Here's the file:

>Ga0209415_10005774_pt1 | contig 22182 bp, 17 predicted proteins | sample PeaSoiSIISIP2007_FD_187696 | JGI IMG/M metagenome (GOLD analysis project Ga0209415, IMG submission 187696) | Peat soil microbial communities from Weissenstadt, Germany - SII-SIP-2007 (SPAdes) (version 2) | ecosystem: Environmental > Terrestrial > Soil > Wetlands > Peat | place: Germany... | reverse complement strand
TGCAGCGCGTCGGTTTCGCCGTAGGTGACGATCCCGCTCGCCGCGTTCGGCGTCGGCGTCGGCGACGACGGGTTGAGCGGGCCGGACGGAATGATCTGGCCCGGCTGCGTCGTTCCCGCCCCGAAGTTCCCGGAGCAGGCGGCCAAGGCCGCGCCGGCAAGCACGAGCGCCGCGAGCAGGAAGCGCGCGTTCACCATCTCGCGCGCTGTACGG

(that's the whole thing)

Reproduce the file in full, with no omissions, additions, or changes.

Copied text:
>Ga0209415_10005774_pt1 | contig 22182 bp, 17 predicted proteins | sample PeaSoiSIISIP2007_FD_187696 | JGI IMG/M metagenome (GOLD analysis project Ga0209415, IMG submission 187696) | Peat soil microbial communities from Weissenstadt, Germany - SII-SIP-2007 (SPAdes) (version 2) | ecosystem: Environmental > Terrestrial > Soil > Wetlands > Peat | place: Germany... | reverse complement strand
TGCAGCGCGTCGGTTTCGCCGTAGGTGACGATCCCGCTCGCCGCGTTCGGCGTCGGCGTCGGCGACGACGGGTTGAGCGGGCCGGACGGAATGATCTGGCCCGGCTGCGTCGTTCCCGCCCCGAAGTTCCCGGAGCAGGCGGCCAAGGCCGCGCCGGCAAGCACGAGCGCCGCGAGCAGGAAGCGCGCGTTCACCATCTCGCGCGCTGTACGG